Lil Wayne 'Unplugged' and Unzipped (Literally)
It’s been a decade since the last time a rapper headlined an episode of MTV’s Unplugged (Jay-Z in 2001, to be specific), so when Lil Wayne took the stage at Culver City’s Sony Studios for his turn on May 13 (the episode airs Sunday night), you could sense an instant feeling of accomplishment.
Grinning ear-to-ear with blindingly blinged-out teeth, he stood tall with a six-piece band behind him and an intimate crowd to his front, all disciples in the church of Weezy and in awe of his larger-than-life persona.
Of course, this was not your parents’ Unplugged, and unlike the acoustic sessions of the Nirvana era, Weezy’s performance was hardly stripped down; it was amped up.
He began the 18-song set by launching into “Mr. Carter” off his 2008 Grammy Award-winning album, Tha Carter III, during which the audience echoed back nearly every lyric on the piano-driven track, while his backup singer Shanell cooed the song’s infectious hook.
In general, Lil Wayne infused more energy into the lurching beats that typically propel his lyrical flow, exchanging drum machine bass thumps and Dirty South cymbal rushes for chunky electric guitars and a full drum set. You could almost say he was stepping into rock star territory, as a trio of songs from his Rebirth record proved soon enough.
Between songs, Lil Wayne got personal. “I was locked up a few months back, and it was people like you that made me feel like I wasn’t in there,” he confessed, referring to his recent stint in prison. Later, he opened up even more: “A few months ago, I was in a dark place. I don’t like to shed light on it. People always ask me how it was. But I never answer. But since I have a beautiful audience, I think I have the perfect song.” Wayne then led a soulful version of West Coast rap icon Tupac Shakur's “Hail Mary,” changing some of the lyrics to address his own troubles.
He used his bachelorhood as a cause for cheer, but it was clearly a sore spot. Why else would one yell, “If you're having trouble in your relationship make some noise!” Weezy then picked up a guitar and inaudibly strummed the strings, and for the first time in the show, his vocals became drenched in autotune for “Prom Queen.” He continued the set with rap-rock crossover “Drop the World,” which typically features Eminem.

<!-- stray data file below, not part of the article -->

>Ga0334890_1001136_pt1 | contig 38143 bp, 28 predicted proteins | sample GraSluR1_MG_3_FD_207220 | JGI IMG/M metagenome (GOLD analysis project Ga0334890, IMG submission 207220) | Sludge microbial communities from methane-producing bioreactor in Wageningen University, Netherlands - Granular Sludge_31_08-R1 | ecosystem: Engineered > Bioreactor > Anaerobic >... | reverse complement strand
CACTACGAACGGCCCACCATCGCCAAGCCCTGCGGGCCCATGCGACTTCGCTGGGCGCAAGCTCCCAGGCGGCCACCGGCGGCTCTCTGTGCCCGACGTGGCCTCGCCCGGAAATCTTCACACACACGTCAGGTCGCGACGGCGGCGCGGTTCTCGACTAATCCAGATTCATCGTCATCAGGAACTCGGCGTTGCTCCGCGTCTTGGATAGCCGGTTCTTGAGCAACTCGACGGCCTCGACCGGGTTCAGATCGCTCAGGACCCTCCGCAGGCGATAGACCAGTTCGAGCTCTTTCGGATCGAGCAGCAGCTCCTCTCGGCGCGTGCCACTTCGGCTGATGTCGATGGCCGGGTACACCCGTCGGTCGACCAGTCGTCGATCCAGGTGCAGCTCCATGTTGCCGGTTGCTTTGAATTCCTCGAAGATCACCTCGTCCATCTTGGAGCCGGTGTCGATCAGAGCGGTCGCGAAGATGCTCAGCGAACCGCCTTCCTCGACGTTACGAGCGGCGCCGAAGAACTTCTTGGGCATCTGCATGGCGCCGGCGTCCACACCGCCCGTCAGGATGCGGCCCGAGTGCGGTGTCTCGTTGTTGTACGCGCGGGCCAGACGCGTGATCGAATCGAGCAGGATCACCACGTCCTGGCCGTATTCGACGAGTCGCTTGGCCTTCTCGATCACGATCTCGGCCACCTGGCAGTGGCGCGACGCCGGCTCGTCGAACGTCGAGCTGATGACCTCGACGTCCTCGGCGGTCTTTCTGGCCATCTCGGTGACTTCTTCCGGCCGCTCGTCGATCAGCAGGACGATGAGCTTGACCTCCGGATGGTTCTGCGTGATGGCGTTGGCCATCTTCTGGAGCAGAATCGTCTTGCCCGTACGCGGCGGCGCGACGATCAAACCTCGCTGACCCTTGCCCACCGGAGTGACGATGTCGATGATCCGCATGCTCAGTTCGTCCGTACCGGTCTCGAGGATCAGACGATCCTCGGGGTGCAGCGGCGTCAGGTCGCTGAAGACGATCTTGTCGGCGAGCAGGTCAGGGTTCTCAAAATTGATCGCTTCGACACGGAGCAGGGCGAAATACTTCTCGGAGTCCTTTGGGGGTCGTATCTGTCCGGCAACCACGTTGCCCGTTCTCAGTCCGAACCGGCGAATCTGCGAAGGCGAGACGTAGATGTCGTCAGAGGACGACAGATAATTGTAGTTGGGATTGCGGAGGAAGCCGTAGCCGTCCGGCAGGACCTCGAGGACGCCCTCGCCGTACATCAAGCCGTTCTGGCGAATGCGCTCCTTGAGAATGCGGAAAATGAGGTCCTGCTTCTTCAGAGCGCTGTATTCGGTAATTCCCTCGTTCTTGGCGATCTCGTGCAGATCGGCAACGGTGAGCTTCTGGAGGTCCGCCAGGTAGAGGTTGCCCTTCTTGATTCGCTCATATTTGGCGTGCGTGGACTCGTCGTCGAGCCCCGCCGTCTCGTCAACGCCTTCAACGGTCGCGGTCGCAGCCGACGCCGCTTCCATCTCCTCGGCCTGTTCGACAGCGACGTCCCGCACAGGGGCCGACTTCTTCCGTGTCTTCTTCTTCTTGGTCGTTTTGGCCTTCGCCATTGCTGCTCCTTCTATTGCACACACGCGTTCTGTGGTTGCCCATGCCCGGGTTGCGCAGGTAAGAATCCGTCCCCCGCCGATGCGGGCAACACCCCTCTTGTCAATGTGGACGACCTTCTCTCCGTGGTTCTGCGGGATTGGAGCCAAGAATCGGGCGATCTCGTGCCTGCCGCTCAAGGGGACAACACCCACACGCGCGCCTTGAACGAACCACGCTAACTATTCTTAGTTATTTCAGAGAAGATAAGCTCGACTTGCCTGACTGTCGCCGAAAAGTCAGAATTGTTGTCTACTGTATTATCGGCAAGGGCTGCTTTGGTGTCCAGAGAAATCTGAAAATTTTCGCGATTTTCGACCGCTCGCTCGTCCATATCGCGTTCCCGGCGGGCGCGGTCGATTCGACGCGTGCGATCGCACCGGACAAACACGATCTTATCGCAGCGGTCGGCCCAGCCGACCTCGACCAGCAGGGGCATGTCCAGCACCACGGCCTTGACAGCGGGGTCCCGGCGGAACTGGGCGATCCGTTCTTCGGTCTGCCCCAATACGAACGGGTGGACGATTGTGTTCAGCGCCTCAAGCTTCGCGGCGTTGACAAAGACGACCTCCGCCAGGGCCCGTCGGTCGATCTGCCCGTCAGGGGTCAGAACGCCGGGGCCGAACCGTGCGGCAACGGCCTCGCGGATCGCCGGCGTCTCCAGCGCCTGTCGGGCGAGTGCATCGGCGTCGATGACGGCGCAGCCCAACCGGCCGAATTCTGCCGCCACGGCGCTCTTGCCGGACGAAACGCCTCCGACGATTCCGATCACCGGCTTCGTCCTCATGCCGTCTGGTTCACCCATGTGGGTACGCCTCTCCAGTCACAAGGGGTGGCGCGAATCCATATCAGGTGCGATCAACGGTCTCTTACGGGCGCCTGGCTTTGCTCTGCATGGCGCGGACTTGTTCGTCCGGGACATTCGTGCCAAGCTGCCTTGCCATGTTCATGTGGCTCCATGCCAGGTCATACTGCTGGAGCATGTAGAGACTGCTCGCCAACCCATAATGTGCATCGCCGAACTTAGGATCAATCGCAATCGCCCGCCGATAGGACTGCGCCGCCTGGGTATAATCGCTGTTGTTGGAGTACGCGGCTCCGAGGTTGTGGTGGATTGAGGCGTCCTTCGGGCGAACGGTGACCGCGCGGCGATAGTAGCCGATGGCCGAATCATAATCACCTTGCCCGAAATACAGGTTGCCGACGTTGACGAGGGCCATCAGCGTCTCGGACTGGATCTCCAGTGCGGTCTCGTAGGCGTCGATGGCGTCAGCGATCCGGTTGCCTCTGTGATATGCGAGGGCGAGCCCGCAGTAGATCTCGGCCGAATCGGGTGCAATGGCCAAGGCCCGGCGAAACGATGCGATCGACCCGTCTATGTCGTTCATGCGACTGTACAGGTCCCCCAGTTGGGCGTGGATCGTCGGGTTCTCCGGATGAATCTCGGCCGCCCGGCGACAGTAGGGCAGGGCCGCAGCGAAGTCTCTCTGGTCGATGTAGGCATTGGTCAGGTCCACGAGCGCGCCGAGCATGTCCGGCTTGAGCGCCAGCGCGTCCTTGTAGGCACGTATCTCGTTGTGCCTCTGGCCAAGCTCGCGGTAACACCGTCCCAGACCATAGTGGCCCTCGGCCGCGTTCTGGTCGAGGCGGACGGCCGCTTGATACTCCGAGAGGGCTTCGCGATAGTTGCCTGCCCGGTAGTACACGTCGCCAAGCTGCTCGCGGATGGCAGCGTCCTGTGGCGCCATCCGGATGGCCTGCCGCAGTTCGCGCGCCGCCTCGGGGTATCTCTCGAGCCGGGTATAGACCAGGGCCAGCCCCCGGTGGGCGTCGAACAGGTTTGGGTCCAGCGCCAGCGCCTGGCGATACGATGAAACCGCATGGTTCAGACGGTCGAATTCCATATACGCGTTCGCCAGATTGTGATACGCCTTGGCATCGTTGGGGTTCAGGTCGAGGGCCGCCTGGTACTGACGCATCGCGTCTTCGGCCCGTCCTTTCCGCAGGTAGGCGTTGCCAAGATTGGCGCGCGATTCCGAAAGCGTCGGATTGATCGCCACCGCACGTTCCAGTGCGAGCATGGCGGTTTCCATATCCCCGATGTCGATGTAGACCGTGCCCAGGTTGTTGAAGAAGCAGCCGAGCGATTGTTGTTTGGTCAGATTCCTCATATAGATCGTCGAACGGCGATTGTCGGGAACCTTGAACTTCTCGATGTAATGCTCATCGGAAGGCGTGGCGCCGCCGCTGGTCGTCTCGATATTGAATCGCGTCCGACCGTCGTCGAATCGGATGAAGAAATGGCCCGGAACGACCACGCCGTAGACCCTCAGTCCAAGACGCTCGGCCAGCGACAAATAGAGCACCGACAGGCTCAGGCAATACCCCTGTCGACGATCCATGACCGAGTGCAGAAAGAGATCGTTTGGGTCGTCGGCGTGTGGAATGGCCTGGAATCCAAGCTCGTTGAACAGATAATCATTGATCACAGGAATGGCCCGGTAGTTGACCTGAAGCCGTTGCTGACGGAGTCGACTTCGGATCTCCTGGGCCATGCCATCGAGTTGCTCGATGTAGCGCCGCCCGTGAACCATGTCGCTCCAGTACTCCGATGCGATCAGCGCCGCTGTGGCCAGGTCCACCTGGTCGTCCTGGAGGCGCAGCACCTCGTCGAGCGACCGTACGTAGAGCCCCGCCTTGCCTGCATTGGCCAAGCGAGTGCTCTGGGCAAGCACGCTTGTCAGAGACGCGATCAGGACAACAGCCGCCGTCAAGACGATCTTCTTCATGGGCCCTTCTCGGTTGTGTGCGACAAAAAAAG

The only time Wayne’s band truly went unplugged was for “Mrs. Officer” and a minimalist slow jam version of his club hit “Lollipop,” where acoustic guitars softly accented Weezy’s growl. But he was unzipped for much of the show. As in, Weezy’s fly was down.
It began during the low-slung groove of his huge hit “A Milli,” when Lil Wayne grabbed the mic stand in his best rock star pose and revealed that the barn door was open.
You had to ask yourself: Is it possible that one of the world biggest rappers would jump onstage for a one-take performance without examining his zipper? (He wouldn’t be the first music chart-topper to do so: Justin Bieber found himself in a similar predicament at the Grammy Awards this year.) Or was this a new fashion statement symbolic of Weezy’s freewheeling style?
Wayne would only notice an hour into the show as the guitars were being put away. Glancing down at his jeans, he shouted at the audience, “Why didn’t you tell me my fly was undone?,” but immediately laughed off the wardrobe malfunction. It was no big thing considering how much more he had bared that night and throughout his career.
With that, he launched into a new song from his upcoming Carter IV album, "Nightmares of the Bottom," followed by his classic “6 Foot 7 Foot” (joined by Cory Gunz, see clip below), on which he delivers one particularly poignant line, “I don’t feel like I’ve done enough, so imma keep on doing this shit.”
Lil Wayne Unplugged airs Sunday, June 12 at 9 p.m. on MTV2, MTV and MTV.com